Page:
How do we start investing in gang prevention, instead of just complaining that our politicians don’t?

For reasons that I hope are obvious, I’ve tried to avoid getting too involved in the current debate about gang violence. If I’ve failed here and there, it’s because I worry that the conversation’s being commandeered by all the wrong people for all the wrong reasons. Our city feels lousy with politicians all of the sudden, and as much as I hate to say it, politicians are the last people who should ever be put in charge of a problem like this.

The job of a politician – particularly one in campaign mode, as too many of ours perpetually seem to be – is to make big promises that create the sense of dramatic response. A sudden spike in the shooting rate is bound to make concerned citizens call for swift and decisive action – and without downplaying the severity of the shootings we’ve experienced this summer, a few is all it takes in a city this safe. The media fan the flames and nourish our fears, and the politicians respond by promising quick and easy solutions, because that’s what it says in both of their job descriptions.

But as I’m sure you already know, there are no quick and easy solutions to the problem of gang violence. I don’t blame anyone in this town for wanting someone in authority to give them an immediate reason to feel safe again, but there’s nothing we can do to make this problem go away right away.

We can’t run all the criminals out of town. We can’t pour all of our money into more cops and more prisons without a plan to prevent crime in addition to punishing it. We can’t coach a high school football team in our private life and use it as an excuse to pretend our public record on community investment is unimpeachable, after we’re called out for being the only member of City Council who, just a few weeks ago, voted against $350,000 in federal money to deal specifically with gang violence in this city.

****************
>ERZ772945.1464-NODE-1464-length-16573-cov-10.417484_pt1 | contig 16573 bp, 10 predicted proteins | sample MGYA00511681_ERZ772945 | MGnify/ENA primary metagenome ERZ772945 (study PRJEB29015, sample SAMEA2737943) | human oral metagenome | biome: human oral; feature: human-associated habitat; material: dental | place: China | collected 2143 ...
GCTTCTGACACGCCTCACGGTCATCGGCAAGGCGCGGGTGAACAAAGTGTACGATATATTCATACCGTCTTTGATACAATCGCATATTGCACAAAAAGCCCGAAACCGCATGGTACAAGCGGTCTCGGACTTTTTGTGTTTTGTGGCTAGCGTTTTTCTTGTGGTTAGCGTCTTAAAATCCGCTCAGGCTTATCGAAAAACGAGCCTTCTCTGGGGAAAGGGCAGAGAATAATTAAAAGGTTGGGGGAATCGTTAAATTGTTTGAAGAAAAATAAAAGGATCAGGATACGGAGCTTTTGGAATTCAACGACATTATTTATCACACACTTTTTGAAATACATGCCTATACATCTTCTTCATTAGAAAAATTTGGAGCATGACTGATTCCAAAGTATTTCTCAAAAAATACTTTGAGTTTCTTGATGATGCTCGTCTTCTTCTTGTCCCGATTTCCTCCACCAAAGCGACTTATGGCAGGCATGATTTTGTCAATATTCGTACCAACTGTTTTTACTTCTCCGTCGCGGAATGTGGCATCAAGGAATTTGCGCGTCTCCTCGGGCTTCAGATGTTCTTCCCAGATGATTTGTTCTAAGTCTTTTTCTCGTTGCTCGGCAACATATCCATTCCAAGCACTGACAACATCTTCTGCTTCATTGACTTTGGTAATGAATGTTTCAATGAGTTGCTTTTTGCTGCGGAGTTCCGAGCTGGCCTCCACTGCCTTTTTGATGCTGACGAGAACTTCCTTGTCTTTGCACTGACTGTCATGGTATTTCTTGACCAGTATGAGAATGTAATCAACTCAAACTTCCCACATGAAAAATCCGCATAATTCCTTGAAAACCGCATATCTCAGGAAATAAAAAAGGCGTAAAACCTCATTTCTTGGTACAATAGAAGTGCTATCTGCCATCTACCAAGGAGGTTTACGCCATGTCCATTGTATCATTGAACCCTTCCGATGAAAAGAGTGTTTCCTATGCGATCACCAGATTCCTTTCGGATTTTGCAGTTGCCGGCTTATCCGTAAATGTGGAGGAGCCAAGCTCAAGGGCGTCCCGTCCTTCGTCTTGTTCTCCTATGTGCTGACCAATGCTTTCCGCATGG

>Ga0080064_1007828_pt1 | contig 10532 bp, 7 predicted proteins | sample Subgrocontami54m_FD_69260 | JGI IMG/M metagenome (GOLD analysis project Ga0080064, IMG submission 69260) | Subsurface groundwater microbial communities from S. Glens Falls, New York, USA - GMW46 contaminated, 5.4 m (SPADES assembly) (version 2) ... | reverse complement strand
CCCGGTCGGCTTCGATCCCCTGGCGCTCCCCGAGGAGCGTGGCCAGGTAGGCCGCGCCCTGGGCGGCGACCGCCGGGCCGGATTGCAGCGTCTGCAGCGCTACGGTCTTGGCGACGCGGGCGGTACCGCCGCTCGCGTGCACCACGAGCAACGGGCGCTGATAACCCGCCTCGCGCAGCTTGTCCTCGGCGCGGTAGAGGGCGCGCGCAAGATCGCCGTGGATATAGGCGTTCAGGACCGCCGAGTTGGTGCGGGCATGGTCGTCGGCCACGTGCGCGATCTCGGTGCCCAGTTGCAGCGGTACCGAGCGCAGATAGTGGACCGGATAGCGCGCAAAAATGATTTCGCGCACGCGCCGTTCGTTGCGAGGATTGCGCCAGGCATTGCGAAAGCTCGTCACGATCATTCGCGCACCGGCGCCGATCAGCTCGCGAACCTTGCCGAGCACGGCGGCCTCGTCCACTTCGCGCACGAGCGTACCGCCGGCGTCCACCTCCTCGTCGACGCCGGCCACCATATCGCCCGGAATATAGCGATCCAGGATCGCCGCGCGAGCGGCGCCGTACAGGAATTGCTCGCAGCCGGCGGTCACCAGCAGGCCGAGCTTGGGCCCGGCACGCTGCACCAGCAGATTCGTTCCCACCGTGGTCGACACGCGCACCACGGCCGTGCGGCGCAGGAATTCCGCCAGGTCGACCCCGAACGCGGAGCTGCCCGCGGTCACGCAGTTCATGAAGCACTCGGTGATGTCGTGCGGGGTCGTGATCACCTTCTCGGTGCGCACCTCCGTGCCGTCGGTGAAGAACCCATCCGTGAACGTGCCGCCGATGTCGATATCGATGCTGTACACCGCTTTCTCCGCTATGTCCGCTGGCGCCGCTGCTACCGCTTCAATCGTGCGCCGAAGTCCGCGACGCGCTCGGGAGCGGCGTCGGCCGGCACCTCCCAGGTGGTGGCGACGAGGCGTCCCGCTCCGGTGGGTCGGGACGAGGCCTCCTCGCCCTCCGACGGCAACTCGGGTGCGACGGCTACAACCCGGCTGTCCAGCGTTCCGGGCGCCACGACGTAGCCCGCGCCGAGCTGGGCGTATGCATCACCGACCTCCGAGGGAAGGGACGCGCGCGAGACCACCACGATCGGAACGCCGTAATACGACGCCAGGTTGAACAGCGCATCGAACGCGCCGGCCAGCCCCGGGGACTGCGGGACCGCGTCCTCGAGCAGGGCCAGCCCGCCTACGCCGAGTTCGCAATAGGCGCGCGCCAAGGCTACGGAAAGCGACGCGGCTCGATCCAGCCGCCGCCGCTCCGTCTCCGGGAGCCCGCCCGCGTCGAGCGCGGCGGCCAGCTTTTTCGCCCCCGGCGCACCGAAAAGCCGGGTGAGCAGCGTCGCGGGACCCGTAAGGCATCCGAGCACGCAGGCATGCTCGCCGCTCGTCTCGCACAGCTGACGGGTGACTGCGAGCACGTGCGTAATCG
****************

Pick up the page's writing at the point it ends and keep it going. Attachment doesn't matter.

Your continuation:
And just so you don’t think I’m a left-wing kook, we can’t enact a misguided bullet ban, either.

There are all sorts of things we can do, and all sorts of things we should do, but I’m afraid they’re not very sexy. They’re not dramatic enough to sell papers, and you can’t campaign on the back of them because the payoff may not be clear for a generation, let alone before the next election.

Real solutions take time, but they work. Investing in children and families takes time, but it works. Building bridges between the police and priority neighbourhoods takes time, but it works. Obviously, we as a city need to work together to achieve the arrests and convictions that will bring this particular surge of gang violence to a close. But if we want to talk prevention, then we need to talk long-term investment.

And if our local government is unwilling to talk that talk, let alone walk that walk, then we need to do it ourselves instead of just complaining about our politicians and saying we’ve done our part. That’s the Twitter equivalent of coaching a high school football team.